As clinical as it sounds to express the value of human lives, health, or the environment in cold dollars and cents, cost-benefit analysis requires it. More disturbingly, this approach is being embraced by a growing number of politicians and conservative pundits as the most reasonable way to make many policy decisions regarding public health and the environment.
By systematically refuting the economic algorithms and illogical assumptions that cost-benefit analysts flaunt as fact, Priceless tells a “gripping story about how solid science has been shoved to the backburner by bean counters with ideological blinders” (In These Times). Ackerman and Heinzerling argue that decisions about health and safety should be made “to reflect not economists’ numbers, but democratic values, chosen on moral grounds. This is a vividly written book, punctuated by striking analogies, a good deal of outrage, and a nice dose of humor” (Cass Sunstein, The New Republic).
Essential reading for anyone concerned with the future of human health and environmental protection, Priceless “shines a bright light on obstacles that stand in the way of good government decisions” (Public Citizen News).
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Most Helpful Customer Reviews
Frank Ackerman and Lisa Heinzerling's book Priceless takes a critical look at the economic method of cost-benefit analysis which is often used to direct policy and behavioral decisions regarding health, the environment and social values. The authors' primary conclusion is that such analysis is often far too opaque to be relevant. Additionally, most cost-benefit analysis is unreflective of the true values of human health, life, ecosystems and other `priceless' elements these methodologies often deal with. It's argued that using cost-benefit analysis too often leads to sub-optimal and unjust outcomes. These outcomes are rationalized only by an academic exercise where everything is deduced to monetary terms.
The book does an excellent job presenting current-day policy decisions and breaking down the assumptions and arguments that led to their adoption. In doing so, Ackerman and Heinzerling show that the `pro-free market' mantra championed by business interests, and...
Although sometimes threatened by dry matters of obscure economics, here Ackerman and Heinzerling manage to keep their intriguing moral arguments in full view. The authors convincingly condemn the cost-benefit analysis that has become fashionable for the current administration, and corporations, when evaluating public health and environmental regulations. Such economic practices have resulted in embarrassing, and frankly inhuman, corporate decision making – the most famous example being the case of the Ford Pinto in which the company decided not to fix a minor defect in design because the lives of the people who could potentially be killed were (economically) worth less than the up-front costs. This type of heartless economic analysis is now being used by the Bush administration, and especially the imperious Office of Management and Budget, to "evaluate" all existing and proposed regulations, particularly any advanced by the EPA or other politically targeted agencies. Hence, all...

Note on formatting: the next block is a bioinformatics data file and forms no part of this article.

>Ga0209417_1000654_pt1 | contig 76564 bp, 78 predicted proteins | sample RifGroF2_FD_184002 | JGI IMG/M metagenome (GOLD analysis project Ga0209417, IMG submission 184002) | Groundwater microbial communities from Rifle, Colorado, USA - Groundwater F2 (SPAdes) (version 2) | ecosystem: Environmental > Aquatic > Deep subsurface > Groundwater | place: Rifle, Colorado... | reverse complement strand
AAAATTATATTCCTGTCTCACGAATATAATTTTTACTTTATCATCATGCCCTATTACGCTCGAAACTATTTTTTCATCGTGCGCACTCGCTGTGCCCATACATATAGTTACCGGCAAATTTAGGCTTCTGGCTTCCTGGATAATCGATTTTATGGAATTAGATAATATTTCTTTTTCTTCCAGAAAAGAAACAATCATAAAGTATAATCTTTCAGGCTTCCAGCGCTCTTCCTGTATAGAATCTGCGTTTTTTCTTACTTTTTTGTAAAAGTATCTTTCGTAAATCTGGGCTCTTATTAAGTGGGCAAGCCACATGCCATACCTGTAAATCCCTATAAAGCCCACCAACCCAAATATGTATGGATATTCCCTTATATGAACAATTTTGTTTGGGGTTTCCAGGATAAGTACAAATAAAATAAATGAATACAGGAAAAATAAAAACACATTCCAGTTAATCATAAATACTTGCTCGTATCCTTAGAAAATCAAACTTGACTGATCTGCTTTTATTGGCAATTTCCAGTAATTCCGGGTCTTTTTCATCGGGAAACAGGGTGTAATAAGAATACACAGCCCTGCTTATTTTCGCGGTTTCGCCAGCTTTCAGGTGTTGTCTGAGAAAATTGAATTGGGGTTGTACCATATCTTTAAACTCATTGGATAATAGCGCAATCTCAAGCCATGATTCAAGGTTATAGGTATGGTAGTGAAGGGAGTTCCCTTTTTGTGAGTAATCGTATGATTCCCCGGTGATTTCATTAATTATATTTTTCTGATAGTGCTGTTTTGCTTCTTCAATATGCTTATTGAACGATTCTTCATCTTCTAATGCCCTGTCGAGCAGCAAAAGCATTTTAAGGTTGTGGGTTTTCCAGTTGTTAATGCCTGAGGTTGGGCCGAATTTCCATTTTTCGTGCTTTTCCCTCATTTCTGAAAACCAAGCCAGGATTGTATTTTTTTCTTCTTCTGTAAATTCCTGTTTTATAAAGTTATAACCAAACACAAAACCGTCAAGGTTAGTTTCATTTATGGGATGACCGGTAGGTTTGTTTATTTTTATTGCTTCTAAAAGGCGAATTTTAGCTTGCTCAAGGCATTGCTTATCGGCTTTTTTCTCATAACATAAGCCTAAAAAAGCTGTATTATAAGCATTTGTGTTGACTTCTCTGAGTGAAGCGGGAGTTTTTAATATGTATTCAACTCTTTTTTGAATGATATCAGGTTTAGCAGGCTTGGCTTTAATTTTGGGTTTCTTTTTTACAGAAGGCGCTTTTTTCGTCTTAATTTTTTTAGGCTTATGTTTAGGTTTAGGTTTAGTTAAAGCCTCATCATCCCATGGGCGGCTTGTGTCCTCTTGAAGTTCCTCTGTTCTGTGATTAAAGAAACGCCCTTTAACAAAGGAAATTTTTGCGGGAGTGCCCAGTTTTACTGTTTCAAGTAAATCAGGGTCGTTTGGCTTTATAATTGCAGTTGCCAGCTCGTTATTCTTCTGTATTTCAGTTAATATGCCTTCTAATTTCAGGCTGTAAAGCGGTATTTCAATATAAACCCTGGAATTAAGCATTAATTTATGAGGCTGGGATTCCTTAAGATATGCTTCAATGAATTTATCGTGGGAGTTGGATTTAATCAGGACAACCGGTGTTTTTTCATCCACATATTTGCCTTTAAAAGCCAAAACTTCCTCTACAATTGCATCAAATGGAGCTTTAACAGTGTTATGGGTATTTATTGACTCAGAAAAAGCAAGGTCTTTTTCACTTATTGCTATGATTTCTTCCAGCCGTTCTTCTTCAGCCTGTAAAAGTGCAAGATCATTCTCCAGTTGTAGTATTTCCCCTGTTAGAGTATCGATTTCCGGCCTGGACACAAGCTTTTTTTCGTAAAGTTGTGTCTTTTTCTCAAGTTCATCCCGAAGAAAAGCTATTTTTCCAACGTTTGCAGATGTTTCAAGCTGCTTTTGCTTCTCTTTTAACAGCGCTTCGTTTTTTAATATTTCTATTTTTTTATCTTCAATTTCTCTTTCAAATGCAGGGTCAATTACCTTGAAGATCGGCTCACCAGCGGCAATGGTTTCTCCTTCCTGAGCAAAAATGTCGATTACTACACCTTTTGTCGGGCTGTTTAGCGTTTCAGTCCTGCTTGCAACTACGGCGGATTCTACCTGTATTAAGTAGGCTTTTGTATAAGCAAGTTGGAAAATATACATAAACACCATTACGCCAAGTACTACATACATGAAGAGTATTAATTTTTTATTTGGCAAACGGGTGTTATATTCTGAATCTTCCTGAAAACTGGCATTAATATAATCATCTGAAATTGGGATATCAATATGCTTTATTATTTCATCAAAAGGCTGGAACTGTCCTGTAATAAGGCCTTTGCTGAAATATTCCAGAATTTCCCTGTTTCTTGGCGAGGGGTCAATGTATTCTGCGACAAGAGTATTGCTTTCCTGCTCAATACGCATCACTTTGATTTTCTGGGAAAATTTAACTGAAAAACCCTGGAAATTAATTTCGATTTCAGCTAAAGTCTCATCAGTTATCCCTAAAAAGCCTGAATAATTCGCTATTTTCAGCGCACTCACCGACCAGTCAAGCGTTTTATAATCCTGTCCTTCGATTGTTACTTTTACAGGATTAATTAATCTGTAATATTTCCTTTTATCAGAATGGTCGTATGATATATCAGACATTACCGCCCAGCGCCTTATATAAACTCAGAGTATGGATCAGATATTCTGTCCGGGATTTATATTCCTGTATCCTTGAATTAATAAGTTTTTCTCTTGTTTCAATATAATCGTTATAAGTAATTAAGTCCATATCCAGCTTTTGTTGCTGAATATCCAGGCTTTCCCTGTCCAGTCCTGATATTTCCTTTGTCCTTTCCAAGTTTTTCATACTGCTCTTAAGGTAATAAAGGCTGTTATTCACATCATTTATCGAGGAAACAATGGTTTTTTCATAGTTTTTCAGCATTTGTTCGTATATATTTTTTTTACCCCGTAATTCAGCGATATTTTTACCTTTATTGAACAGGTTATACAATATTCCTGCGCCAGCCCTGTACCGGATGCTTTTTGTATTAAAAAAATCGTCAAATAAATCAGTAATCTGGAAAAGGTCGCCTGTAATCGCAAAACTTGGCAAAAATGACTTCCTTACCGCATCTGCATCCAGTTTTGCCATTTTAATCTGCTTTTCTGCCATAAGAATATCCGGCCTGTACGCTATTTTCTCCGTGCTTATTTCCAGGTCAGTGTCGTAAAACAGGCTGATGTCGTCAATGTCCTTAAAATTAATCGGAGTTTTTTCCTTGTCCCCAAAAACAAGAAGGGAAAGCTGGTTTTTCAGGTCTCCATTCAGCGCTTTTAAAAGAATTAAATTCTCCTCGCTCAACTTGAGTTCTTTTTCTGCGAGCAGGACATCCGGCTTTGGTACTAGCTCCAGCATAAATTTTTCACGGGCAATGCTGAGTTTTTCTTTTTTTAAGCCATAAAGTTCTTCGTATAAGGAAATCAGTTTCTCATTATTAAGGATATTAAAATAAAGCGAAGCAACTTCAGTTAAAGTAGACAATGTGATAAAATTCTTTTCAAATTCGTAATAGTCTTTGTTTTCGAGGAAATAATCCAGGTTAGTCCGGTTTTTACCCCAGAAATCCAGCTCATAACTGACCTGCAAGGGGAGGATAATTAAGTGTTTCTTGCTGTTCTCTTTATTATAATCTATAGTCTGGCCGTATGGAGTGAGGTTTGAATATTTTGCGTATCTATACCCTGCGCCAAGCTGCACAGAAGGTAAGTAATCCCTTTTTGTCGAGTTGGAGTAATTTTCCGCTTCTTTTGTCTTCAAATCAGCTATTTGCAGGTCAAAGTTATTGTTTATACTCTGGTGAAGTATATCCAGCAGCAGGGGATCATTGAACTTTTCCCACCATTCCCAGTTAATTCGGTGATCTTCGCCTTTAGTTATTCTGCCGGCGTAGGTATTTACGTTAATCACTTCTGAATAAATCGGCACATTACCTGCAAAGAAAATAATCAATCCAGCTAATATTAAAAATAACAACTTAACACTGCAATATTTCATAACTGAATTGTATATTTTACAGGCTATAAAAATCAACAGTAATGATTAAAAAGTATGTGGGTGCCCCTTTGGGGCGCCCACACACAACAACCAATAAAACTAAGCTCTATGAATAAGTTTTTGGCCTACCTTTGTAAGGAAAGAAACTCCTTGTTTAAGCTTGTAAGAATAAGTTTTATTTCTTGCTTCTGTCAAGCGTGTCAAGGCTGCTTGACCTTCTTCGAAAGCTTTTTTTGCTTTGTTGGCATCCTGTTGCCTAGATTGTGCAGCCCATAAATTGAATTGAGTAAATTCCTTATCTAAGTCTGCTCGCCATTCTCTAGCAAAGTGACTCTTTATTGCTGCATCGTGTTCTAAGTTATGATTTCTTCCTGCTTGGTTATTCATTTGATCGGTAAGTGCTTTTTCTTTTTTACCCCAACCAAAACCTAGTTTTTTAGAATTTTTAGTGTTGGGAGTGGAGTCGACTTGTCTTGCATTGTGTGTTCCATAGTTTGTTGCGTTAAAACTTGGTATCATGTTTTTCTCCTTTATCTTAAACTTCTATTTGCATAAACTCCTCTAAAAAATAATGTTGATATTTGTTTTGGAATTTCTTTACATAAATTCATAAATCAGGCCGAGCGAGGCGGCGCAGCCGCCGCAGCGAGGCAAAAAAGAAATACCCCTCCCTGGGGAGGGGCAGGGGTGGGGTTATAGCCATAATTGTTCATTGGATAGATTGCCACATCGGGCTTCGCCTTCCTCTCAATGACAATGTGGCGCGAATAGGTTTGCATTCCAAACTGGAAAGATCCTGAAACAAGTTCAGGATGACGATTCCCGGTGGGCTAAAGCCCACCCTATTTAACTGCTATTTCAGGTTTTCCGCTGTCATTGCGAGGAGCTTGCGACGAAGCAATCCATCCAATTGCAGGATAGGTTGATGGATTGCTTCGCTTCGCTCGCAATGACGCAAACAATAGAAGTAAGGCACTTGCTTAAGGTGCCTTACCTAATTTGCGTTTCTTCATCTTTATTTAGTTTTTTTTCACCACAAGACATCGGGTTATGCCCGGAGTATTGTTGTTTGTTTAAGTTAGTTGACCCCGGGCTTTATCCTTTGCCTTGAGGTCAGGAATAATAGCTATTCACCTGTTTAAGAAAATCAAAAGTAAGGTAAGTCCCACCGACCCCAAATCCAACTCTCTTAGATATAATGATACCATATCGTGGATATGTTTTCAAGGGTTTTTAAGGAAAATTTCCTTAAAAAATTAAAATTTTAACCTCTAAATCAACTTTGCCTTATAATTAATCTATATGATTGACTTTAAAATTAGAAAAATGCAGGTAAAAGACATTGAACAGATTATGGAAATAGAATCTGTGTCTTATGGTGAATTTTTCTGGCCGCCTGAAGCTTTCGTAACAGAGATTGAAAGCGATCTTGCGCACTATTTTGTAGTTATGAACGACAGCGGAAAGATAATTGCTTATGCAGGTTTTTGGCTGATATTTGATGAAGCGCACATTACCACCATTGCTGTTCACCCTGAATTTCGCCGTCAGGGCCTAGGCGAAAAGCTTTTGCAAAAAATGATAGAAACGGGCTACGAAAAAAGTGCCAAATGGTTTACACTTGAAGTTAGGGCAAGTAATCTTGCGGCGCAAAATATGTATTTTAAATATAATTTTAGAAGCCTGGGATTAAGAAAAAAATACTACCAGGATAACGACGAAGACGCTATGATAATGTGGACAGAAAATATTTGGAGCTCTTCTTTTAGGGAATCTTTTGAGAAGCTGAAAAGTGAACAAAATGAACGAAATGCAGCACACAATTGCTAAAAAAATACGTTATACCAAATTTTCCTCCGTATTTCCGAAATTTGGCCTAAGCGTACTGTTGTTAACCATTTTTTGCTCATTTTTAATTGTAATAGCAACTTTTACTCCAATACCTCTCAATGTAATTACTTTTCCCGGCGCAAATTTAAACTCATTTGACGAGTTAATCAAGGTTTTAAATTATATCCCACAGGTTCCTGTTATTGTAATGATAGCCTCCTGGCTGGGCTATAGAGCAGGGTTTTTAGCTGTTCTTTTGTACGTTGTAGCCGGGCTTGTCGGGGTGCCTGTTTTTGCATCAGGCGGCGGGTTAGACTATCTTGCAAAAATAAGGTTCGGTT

If someone tells you that a regulation will cost $100 million but produce only $50 million in benefits, you'd probably think it was a good example of government bureaucrats running amok. But what if you then found out that what the regulation would really do was force polluters to cut emissions in order to prevent thousands of cases of life-threatening illness over the next three decades? And that the $50 million benefits "pricetag" was developed by a bunch of green-eyeshade types who regard each life as worth about $3 million, and who then use a statistical trick to make 87% of that value disappear? Ackerman and Heinzerling have written a brilliant and scary book that lays out in chilling detail just how widely such techniques are now being used in making decisions about when to adopt health and environmental safeguards - and when NOT to. They also reveal that many of the horror stories repeatedly trotted out by critics of environmental and health standards NEVER...
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